Drugs on tap

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Britain has a serious and unnecessary drug habit, but the implications of our pill-forevery-ill culture go far beyond the adverse effects on human health. The complex chemicals in modern pharmaceuticals, as well as the manufacturing processes involved, leave a massive industrial footprint on the natural world that is largely ignored by both science and government.

While pharmaceuticals may often be lifesavers, they are also the product of a massive global industry that manufactures compounds that can interfere, in myriad and unintended ways, with complex biological functions. They are often designed to break down slowly and have yet-unknown consequences to the environment. As a new Government report points out, they also contribute significantly to global warming: NHS drug-purchasing alone is responsible for millions of tonnes of carbon dioxide emissions a year.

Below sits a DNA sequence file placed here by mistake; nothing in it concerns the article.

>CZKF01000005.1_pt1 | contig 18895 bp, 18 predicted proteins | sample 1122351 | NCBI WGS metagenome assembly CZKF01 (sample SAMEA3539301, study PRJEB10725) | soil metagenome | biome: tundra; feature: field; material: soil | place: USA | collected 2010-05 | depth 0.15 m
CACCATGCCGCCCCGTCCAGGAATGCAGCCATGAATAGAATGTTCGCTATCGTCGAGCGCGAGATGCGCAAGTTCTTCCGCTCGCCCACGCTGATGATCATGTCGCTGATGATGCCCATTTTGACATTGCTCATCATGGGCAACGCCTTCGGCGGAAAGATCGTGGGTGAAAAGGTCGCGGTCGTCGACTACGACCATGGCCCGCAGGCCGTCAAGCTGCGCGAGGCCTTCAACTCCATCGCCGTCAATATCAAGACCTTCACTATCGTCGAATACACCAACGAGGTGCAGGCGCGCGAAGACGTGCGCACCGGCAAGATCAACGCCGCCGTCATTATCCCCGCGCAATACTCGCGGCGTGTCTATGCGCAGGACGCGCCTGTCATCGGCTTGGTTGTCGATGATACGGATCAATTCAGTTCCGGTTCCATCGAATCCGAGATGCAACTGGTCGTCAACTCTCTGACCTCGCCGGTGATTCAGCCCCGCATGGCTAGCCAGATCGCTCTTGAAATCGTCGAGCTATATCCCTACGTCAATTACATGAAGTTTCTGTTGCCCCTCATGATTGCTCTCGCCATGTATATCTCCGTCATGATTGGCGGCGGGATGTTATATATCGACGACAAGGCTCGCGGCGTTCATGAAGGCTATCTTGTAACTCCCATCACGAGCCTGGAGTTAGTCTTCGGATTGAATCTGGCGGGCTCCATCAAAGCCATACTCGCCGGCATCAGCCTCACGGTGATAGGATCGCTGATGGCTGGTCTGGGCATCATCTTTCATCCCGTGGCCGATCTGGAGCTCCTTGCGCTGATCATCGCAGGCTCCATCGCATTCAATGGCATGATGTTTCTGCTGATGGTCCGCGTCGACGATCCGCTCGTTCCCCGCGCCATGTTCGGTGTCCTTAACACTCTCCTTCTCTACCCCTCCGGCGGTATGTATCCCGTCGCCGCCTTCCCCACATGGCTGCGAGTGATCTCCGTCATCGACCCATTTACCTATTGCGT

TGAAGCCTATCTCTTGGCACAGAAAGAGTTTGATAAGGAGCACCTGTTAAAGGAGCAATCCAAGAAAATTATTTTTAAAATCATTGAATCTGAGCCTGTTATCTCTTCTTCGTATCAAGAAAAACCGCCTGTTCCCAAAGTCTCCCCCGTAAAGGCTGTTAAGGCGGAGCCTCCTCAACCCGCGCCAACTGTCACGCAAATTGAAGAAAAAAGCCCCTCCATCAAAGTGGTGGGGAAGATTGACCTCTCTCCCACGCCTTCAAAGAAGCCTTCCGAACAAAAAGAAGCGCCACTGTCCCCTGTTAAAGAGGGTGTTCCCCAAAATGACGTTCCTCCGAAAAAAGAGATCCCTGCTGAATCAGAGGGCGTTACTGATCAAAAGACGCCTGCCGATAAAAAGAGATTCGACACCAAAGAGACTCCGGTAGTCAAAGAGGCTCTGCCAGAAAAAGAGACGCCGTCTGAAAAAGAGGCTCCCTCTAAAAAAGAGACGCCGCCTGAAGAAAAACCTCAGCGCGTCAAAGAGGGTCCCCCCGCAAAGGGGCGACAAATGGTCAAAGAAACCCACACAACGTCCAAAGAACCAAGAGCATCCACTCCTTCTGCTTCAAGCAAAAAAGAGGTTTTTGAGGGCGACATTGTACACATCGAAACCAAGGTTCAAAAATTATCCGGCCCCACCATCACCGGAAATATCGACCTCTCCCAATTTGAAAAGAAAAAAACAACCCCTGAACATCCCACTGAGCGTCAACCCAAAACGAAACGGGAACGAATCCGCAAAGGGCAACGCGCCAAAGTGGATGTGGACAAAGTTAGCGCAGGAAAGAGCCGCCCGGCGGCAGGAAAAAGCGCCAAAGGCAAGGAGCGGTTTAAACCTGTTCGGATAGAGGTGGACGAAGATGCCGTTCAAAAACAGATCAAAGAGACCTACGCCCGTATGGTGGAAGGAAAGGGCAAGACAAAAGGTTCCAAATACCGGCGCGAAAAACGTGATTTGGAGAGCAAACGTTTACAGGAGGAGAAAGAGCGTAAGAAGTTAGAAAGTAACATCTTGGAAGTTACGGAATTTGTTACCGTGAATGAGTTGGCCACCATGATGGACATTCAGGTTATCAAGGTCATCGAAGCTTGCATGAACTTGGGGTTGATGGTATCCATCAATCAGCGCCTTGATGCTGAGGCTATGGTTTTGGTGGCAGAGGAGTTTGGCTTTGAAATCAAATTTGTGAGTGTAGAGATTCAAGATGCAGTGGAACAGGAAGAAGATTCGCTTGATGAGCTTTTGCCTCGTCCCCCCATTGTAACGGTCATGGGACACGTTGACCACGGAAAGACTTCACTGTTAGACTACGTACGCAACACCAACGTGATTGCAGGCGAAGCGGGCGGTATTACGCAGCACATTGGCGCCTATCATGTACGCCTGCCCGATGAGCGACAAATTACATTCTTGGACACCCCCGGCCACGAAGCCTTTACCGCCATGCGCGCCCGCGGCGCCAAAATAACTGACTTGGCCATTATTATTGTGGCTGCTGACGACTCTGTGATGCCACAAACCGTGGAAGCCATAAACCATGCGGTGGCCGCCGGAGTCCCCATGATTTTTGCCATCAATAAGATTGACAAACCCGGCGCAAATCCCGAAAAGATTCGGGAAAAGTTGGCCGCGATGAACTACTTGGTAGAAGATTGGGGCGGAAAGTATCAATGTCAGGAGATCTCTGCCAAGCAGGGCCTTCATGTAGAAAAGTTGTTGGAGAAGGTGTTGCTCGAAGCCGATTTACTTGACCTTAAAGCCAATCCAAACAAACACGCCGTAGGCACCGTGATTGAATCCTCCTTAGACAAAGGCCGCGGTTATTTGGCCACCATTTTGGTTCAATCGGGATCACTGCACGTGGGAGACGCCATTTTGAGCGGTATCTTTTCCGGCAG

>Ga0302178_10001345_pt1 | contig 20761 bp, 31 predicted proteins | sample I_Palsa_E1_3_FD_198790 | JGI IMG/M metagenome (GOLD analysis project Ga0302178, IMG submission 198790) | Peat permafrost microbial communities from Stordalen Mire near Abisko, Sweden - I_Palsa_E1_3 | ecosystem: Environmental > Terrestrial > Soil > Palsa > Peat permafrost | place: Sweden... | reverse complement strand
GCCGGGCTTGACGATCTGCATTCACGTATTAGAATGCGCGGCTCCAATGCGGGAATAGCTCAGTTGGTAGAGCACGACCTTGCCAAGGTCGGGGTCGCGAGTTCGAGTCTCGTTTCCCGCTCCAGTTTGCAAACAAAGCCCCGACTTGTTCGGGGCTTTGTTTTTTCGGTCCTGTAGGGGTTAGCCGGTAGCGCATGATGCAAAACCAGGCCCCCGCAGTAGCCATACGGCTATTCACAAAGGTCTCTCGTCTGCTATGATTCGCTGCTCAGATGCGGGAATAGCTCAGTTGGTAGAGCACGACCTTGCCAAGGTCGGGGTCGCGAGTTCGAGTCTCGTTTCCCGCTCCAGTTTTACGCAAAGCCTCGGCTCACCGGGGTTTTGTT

We are an overmedicated society with older people and children receiving the vast majority of needless drug prescriptions, according to a 2003 report in the Journal of Social and Administrative Pharmacy. Our over-the-counter drug use is spiralling: UK sales of the painkiller Anadin in 2007 totalled nearly 27 million packs. As its maker, Wyeth Healthcare, boasts: 'If stacked on top of each other, they would reach over 56 times the height of Mount Everest.'

Our ever-growing consumption is encouraged by a powerful triumvirate: Big Pharma with its demanding shareholders; doctors who fire off quick fixes from their prescription pads and health journalists hungry for the next ‘medical breakthrough’ story. Having worked in health journalism for 20 years, I have frequently...

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John Naish is a freelance journalist and author of Enough: Breaking Free From the World of More (Hodder & Stoughton, £7.99)

This article first appeared in the Ecologist May 2009

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